Writing ACTION SCENES - Chapter 1

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Writing ACTION SCENES

by OokamiKasumi

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If you can imagine it - you can write it. The easiest way is by doing it in LAYERS.

Writing ACTION SCENES

DISCLAIMER: As with all advice, take what you can use and throw out the rest. As a multi-published author, I have been taught some fairly rigid rules on what is publishable and what is not. If my rather straight-laced (and occasionally snotty,) advice does not suit your creative style, by all means, IGNORE IT.

 

-------- Original Message -----------

"I can't write an action/fight scene worth a crap. Mind you, I can usually imagine them, I just can't write them." -- Wanna Do a Fight Scene.


If you can imagine it - you can write it. The easiest way is by doing it in LAYERS.

 

The Quick and Dirty Method for writing Action Scenes


Start with a list of ACTIONS & Reactions < in that order.

-- Actions ALWAYS go before Reactions.

(IMPORTANT! Each CHARACTER gets a SEPERATE LINE. ~ NEVER clump the separate actions of two different characters in the same paragraph or the reader will get confused as to who is doing what very quickly.)
~~~~~~~~~~~~~


Will lunged forward, his sword fully extended in a stab.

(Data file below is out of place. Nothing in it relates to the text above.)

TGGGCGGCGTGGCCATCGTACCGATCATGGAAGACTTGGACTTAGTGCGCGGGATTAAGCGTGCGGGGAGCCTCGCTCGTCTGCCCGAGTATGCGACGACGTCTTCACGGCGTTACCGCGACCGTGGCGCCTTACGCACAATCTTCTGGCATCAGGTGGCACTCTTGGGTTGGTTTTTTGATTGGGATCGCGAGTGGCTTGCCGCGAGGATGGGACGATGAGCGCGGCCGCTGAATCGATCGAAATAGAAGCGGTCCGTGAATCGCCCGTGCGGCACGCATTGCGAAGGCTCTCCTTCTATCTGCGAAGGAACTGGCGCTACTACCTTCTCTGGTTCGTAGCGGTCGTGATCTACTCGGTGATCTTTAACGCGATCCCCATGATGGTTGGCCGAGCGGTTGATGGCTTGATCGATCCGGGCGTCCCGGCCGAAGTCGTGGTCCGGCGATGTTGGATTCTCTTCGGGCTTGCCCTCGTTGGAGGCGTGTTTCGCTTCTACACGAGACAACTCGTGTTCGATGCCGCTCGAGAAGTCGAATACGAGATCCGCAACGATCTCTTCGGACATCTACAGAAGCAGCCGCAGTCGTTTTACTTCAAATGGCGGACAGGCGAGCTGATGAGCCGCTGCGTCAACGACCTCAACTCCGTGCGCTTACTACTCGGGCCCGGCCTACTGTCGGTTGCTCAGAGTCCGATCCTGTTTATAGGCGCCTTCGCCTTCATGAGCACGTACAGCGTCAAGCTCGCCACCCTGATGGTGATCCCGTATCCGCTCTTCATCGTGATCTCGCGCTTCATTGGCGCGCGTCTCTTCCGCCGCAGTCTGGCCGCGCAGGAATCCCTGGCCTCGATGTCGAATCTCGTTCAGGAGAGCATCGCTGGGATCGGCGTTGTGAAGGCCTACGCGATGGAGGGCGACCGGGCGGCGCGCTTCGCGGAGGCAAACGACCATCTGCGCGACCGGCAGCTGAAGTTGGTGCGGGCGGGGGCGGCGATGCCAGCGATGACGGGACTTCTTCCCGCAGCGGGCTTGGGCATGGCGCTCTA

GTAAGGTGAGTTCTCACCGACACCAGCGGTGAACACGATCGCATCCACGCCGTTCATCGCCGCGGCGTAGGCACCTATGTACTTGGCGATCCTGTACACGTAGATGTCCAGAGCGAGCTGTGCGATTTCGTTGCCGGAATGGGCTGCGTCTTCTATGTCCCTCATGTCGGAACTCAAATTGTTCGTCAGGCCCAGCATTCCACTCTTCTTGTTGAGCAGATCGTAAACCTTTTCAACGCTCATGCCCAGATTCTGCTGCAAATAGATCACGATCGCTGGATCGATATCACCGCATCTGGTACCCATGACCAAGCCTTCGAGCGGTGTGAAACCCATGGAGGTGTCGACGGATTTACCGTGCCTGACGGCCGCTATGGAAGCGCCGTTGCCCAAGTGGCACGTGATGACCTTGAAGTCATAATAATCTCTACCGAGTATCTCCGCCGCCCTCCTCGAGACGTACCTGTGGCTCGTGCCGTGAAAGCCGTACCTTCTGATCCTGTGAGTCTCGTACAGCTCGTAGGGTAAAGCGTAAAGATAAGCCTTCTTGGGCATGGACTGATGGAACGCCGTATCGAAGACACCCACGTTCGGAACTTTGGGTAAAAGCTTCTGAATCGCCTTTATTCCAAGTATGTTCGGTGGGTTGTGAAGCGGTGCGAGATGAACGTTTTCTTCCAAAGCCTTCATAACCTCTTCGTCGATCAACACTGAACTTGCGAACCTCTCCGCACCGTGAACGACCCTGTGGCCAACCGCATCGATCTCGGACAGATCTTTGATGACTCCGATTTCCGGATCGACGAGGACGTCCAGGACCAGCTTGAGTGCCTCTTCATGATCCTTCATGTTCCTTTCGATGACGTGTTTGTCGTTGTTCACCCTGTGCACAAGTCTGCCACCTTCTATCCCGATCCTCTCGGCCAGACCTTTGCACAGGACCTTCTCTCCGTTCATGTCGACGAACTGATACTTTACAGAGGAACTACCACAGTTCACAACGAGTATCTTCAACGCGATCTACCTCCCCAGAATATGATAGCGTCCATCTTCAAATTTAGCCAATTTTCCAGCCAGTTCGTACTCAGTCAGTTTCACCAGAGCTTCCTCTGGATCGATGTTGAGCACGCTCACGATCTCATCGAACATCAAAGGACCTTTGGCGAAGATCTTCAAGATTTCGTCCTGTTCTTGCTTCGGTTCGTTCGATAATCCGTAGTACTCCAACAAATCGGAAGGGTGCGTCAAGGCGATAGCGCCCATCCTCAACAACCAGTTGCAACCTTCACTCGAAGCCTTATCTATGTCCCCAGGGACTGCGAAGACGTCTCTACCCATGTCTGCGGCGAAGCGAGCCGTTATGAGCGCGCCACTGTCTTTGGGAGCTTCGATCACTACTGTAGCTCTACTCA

Jack caught Will's blade with the flat of his blade. Pushing the blade just out of range of his skin, Jack slide down Will's blade in a short fast stab.

Will turned to the side to avoid Jack's sword's point.

Jack did a quick side-step to stay in front of Will, keeping his sword's point on target.

~~~~~~~~~~~~~
Add DIALOGUE.
~~~~~~~~~~~~~


"You're dead meat!" Will lunged forward, his sword fully extended in a stab.

Jack caught Will's blade with the flat of his blade. "Oh really?" Pushing the blade just out of range of his skin, Jack slide down Will's blade in a short fast stab. "I don't think so!"

Will turned to the side to avoid Jack's sword's point. "Crap!"

Jack did a quick side-step to stay in front of Will, keeping his sword's point on target. "You're gonna have to do a lot better than that."

~~~~~~~~~~~~~
Add EMOTION.
~~~~~~~~~~~~~


"You're dead meat!" Will bared his teeth and lunged forward, his sword fully extended in a stab.

Jack snorted in derision and caught Will's blade with the flat of his blade. "Oh really?" Pushing the blade just out of range of his skin, Jack slide down Will's blade in a short fast stab. He smiled. "I don't think so!"

Startled, Will turned to the side to avoid Jack's sword's point. "Crap!"

Jack did a quick side-step to stay in front of Will, keeping his sword's point on target. He chuckled. "You're gonna have to do a lot better than that."

~~~~~~~~~~~~~